Tag Archives: Email

Does ISIPP/Suretymail really work?

ISIPP ( the Institute for Social Internet Public Policy ) or SuretyMail is an accreditation program for email senders ( ESP's or not ). They run a DNS whitelist ( this was named IADB in the past ) and include the ips of their customers in it.

This whitelist can be used by any spam filter to lower the spam score of senders that are found in it. We know for sure that spamassassin comes with rules for checking the whitelist, but isipp doesn't disclose which other filters or ISPs use it.

On their homepage they claim their accreditation service works with all ISPs but is this really true?

The fact is that the big webmail providers ( yahoo, hotmail, gmail and aol ) don't use their whitelist. I know for sure that yahoo and hotmail use a different certification provider and that's the only one they use.

When Suretymail says their service works with all ISPs what they really mean is that they will try to help you get your email delivered to any ISP by trying to find the problems with your messages and tell you how to fix it. I know there's a lot of trying there :).

So let's see the pros and cons of ISIPP/Suretymail

Pro

  1. their whitelist is used by one of the most popular spam filters out there.

Cons

  1. Do you really need to be in spamassassin's whitelist? Most email service providers will have a "Spam check" feature that would check your message for known spam triggers including spamassassin's rules. So you can easily avoid most of spamassassin's rules or enough to get you under the 5 points of spam score anyway.

    Even if you don't use an email service provider that has such a feature you can always send a test message to an email account that has spamassassin on it and you'll see the rules your message triggers.

  2. Their whitelist is NOT used by any of the major ISPs ( yahoo, hotmail, gmail,aol ). Most email senders send between 35% and 90% of their messages to these ISPs so the accreditation doesn't work for a very big chunk of email addresses in your lists.
  3. Their "trying" to help you is really not so good.
    I was a customer for more then 1 year. Here's the stuff I had to put out with:
    • They didn't answer my messages, claiming it went to their spam folder. Isn't it ironic? 🙂 I had to send some of the support messages twice and ask them to confirm they received it after each message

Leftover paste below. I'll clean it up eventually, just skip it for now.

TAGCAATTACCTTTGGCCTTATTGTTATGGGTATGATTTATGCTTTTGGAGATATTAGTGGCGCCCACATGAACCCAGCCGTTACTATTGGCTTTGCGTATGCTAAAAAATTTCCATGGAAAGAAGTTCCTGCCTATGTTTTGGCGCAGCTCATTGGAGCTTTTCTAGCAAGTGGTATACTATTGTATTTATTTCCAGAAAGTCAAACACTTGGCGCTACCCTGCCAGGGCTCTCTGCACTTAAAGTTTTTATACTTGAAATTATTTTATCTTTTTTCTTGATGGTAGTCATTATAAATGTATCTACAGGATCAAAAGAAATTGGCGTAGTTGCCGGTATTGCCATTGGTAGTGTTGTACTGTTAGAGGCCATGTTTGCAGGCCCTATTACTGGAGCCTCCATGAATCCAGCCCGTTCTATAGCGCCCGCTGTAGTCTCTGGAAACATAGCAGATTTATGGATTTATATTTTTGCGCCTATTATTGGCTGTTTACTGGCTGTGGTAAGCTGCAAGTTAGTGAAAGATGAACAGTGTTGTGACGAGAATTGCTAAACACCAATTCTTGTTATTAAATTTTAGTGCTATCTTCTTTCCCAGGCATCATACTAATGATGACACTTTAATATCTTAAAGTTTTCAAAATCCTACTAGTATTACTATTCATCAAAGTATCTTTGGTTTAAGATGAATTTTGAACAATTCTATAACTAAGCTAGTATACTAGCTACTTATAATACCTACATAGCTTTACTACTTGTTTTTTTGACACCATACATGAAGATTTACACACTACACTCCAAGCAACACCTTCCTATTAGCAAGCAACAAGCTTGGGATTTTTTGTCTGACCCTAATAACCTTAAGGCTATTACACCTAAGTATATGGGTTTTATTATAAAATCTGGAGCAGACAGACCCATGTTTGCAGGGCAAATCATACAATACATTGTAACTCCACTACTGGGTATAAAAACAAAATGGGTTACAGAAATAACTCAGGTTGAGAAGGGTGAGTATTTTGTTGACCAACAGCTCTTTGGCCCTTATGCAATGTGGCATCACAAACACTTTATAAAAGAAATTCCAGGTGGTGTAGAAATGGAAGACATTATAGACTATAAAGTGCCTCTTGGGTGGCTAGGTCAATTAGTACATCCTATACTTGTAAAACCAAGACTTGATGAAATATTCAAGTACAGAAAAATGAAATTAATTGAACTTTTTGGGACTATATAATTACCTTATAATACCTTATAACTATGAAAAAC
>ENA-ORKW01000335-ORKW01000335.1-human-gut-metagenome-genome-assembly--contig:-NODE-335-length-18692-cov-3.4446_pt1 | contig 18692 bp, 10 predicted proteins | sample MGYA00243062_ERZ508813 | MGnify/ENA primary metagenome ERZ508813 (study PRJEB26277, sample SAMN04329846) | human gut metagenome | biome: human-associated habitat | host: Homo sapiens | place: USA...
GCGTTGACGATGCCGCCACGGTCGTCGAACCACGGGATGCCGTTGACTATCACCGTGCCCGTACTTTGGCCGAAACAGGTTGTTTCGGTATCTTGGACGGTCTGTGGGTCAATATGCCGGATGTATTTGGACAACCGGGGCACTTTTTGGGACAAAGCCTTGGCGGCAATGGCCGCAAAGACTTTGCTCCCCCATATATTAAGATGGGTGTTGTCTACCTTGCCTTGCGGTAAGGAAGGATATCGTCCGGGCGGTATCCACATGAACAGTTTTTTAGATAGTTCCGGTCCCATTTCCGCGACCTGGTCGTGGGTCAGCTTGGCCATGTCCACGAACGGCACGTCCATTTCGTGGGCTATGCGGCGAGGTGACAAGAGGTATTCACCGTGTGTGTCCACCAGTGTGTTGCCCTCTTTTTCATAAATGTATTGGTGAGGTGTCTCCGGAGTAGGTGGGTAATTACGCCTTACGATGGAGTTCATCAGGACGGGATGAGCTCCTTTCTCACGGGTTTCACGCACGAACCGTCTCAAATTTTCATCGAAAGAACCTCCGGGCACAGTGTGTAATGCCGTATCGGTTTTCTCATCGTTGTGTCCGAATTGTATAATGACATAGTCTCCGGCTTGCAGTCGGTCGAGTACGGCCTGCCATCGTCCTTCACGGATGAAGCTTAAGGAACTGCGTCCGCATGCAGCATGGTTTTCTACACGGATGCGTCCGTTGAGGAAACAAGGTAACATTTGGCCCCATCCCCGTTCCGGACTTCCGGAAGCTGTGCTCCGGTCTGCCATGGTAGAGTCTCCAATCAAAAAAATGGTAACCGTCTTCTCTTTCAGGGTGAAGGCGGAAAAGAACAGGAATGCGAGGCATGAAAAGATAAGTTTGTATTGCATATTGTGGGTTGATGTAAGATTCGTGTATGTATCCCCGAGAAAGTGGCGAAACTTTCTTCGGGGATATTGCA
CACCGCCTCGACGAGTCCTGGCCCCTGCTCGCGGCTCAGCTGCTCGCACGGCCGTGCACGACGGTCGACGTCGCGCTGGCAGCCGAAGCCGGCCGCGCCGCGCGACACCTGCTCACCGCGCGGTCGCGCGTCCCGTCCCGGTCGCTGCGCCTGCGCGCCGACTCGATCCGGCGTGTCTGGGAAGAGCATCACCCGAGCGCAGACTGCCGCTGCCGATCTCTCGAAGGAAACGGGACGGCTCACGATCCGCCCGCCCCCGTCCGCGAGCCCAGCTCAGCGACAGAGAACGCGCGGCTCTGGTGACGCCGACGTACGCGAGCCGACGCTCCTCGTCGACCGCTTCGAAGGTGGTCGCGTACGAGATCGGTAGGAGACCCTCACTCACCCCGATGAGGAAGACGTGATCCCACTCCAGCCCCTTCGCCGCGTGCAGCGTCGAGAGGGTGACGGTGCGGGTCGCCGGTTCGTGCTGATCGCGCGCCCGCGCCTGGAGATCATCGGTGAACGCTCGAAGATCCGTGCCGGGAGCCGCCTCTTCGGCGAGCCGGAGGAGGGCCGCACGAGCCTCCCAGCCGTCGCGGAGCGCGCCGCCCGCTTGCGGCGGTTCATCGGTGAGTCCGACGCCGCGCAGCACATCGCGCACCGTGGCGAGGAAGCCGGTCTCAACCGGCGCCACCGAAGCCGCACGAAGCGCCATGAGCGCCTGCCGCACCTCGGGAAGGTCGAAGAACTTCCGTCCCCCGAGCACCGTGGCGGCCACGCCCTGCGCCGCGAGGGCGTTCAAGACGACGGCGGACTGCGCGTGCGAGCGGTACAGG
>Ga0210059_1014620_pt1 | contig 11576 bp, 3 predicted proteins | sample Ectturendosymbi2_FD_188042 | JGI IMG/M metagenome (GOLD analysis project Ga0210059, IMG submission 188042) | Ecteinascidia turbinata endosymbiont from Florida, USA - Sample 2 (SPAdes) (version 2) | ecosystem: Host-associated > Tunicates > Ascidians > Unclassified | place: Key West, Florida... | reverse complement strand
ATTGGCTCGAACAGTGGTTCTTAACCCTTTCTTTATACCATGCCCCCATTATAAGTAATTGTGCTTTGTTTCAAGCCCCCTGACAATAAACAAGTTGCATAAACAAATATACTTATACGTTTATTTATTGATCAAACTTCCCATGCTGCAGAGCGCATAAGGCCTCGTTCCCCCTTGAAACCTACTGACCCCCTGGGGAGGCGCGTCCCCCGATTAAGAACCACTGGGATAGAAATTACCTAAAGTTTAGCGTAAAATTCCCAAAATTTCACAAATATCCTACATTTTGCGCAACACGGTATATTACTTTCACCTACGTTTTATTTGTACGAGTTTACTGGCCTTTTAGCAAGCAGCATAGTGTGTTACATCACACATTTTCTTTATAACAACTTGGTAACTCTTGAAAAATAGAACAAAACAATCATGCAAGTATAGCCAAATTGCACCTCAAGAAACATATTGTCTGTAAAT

• They avoided answering some of the questions in my messages. Like when I was inquiring if yahoo, or some spam filters use their whitelist, or when I was inquiring if they can escalate my problem with yahoo
    • Whenever there's a problem they require you to fill a long form with a lot of useless questions even if you have just described the problem in detail in the previous message
    • Whenever there's a deliverability problem the first thing they suggest is modifying your email message content. And of course that almost never works.
    • These support discussions take weeks or even months sometimes. They say they are working on it but then don't communicate anything for weeks. I one case after not answering anything for a few weeks I sent them a message asking about any progress on the issue. They answered like they thought the problem fixed itself. On some cases by the time they decide to answer the problem does fix itself or you find out how to fix it without their help.
    • They claim your bounce and/or complaint rates are too high even if you're at 0.01% or less. This is their last resort, when nothing works blame the customer. Some ESP's will have no problem with their customers having bounce and/or complaint rates as high as 0.1%.
    • They pick on the bounce and complaint rates you have at other ISPs even if the ones for the ISP you have troubles with are fine.
    • They claim your complaint and bounce rates are very high even if you provide them with clear evidence that it's not as they claim. When you ask how they calculated the rates they don't answer. This was just a pretext to drop the accreditation when they realized their were exposed for not being able to help with yahoo deliverability problems.

And now ISIPP is offereing 50% off their application fee to Goodmail customers since Goodmail is shutting down. The problem here is these senders were using goodmail because they guarantied to have their customer's messages delivered to inbox at some big ISPs ( even yahoo till a while ago ), something that ISIPP will never be able to do.

Anyway this was my experience with ISIPP/Suretymail. If you had a similar or different experience with them feel free to share in the comments.

debian: building custom exim packages

This is a small howto that explains how to build custom exim4 packages on debian.

It was tested with both exim 4.63 ( on debian etch ) and exim 4.69 ( on debian testing/lenny ) .

I needed to build a custom exim email server that would be built with domainkeys and/or dkim support for signing outgoing messages.

So here are the 12 steps I took to get this done:

  1. Create a directory named exim where all activity will take place.
  2. Make sure you have the 'source' URIs in your source.list file.
    If you don't have them put them in  and then run apt-get update
  3. Install packages required for creating a custom package and building it:
    1. apt-get install dpatch fakeroot devscripts \
    2. grep-dctrl debhelper gcc libc6-dev libssl-dev pbuilder
    3.  
  4. Install exim4 source package: